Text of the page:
Taking on a New Role
“I’ve always been curious when it came to the sciences, from growing my own plants to delving into eye-catching reactions in laboratory experiments,” says biology major Christina Varady. “However, when it came to selecting my major, the molecular biology concentration offered here at New York Tech allowed for me to further explore cellular biology.”
In addition to her studies, Varady is the New York Tech-New York City Student Government Association (SGA) vice president for judicial affairs for the 2021-2022 academic year. She sat down with The Box to talk about her new role and a research project she worked on with Professor of Biological and Chemical Sciences Niharika Nath, Ph.D., on cervical cancer detection.
Why did you want to join the SGA? Can you tell us about some of your accomplishments?
As a previous member of the Judicial and Compliance Committee I worked alongside the SGA vice president to amend the constitution and bylaws of New York Tech and participated in discussions regarding current and future judicial proceedings. Last semester, I presided over a Senate meeting to conclusion and have continued preparations to ensure future Senate meetings run smoothly. For these reasons, I felt my knowledge of the role and responsibilities of the SGA vice president and SGA members, in general, would aid in the success of the SGA in the coming semesters. I have already begun working closely with our SGA president, Lillian Pratt, to continue opening up these Senate meetings to our general student body to ensure the voices of the students, as well as those of our organization and club representatives, are heard.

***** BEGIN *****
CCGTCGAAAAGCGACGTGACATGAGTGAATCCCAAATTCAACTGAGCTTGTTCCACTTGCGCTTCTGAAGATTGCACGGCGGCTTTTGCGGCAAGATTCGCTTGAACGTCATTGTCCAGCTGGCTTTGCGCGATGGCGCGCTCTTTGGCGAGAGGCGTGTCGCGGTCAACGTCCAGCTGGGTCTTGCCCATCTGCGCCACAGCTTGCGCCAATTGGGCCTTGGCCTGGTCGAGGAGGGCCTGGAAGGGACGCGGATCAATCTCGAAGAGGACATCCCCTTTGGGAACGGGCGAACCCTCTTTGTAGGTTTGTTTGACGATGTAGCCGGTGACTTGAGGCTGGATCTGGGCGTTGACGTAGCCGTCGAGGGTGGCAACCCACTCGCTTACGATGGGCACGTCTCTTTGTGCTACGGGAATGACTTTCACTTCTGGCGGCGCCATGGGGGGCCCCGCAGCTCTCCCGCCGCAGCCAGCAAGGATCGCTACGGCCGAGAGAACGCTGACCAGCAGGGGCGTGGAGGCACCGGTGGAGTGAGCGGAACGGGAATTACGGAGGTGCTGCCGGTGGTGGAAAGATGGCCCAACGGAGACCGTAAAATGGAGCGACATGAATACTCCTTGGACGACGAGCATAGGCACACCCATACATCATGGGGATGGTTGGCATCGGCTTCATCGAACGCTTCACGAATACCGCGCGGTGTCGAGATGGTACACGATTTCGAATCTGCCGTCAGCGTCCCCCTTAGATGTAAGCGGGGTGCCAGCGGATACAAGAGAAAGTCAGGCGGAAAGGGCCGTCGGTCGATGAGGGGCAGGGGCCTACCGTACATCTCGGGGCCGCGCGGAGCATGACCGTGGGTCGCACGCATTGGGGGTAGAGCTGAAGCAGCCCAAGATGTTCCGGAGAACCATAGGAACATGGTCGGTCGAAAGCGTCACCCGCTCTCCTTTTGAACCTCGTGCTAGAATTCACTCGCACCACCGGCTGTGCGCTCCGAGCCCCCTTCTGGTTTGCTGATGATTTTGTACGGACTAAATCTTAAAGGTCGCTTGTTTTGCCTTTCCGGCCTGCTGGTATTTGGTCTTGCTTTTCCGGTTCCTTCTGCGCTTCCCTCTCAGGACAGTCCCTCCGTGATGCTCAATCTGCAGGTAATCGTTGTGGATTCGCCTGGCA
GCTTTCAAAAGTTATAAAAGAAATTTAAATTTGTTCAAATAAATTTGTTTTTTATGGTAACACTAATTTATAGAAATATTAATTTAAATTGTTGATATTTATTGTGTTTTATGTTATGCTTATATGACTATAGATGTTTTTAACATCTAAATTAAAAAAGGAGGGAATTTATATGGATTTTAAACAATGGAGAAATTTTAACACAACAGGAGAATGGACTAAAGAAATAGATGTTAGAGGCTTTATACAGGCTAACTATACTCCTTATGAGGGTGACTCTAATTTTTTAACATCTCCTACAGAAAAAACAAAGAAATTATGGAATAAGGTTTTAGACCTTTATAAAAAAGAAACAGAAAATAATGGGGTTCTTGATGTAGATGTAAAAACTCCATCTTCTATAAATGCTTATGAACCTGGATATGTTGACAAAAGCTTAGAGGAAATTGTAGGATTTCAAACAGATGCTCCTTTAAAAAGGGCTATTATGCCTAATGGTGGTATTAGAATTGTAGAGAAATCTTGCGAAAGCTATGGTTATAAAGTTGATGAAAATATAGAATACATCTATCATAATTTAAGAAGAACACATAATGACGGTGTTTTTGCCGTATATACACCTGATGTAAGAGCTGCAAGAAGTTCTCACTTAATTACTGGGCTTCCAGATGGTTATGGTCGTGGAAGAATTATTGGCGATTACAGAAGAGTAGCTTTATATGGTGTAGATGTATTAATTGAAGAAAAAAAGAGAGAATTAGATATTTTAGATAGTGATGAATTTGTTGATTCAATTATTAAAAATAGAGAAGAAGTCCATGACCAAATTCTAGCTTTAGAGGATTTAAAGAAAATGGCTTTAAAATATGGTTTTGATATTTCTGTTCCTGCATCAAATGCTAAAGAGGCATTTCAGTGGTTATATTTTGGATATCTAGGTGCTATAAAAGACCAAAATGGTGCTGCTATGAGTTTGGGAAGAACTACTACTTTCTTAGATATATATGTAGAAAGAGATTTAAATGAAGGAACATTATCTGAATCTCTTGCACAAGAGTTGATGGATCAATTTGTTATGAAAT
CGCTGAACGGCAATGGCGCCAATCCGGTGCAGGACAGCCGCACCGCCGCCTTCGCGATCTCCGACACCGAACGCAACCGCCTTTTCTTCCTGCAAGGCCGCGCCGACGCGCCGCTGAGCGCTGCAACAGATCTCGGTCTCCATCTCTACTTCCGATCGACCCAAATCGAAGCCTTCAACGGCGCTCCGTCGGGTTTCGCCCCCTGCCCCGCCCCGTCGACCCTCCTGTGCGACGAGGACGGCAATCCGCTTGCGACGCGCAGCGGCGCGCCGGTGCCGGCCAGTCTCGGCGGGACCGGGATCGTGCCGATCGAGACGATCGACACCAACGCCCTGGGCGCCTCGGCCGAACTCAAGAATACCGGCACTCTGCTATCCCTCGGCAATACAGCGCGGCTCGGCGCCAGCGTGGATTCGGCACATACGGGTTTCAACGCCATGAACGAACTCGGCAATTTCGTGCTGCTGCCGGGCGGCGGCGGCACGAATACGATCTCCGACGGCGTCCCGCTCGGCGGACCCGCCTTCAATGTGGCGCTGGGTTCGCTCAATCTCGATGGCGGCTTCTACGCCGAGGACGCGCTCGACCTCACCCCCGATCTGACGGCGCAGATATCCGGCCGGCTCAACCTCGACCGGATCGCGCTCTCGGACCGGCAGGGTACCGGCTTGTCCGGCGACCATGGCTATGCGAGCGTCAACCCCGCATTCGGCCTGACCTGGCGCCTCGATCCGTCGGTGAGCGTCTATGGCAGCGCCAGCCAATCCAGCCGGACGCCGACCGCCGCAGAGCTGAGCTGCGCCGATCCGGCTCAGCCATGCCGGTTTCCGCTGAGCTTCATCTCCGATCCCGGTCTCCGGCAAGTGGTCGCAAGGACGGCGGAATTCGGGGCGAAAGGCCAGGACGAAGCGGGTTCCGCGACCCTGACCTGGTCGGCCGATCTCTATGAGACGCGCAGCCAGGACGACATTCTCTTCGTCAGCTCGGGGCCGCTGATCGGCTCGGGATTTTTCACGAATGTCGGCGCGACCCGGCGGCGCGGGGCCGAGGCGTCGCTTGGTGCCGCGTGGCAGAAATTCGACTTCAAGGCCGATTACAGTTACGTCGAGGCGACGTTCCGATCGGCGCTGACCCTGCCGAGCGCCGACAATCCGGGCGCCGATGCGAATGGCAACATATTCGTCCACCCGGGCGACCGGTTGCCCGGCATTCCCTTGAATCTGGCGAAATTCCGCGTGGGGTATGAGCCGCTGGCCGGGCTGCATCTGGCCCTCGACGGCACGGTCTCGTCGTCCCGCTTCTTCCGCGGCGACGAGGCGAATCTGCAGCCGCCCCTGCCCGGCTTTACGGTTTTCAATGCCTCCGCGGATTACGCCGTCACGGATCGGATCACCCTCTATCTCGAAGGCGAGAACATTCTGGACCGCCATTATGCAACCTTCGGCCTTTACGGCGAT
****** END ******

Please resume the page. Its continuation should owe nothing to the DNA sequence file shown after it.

Turning to the classroom, can you talk about a project you have worked on?
Last semester I had the privilege of working under Dr. Nath on her research involving cervical cancer detection using Mathematica programming. As a biology major, I was previously unfamiliar with the program and coding or writing scripts for computers in general. However, through this project, I was introduced to this process and the ability to use such technologies to enhance the rate and accuracy at which abnormal cells are detected through machine learning. By repeatedly identifying or categorizing features, such as contours or edges for detection, we aimed to improve the machine’s ability to distinguish normal cells from the abnormal cells modeled.
What do you hope to accomplish in your career?
I would like to create a community similar to what I’ve experienced here at New York Tech by becoming an individual who not only devotes themselves to their work and completing assignments but isn’t afraid to push the rest of the team to recognize and achieve their fullest potential.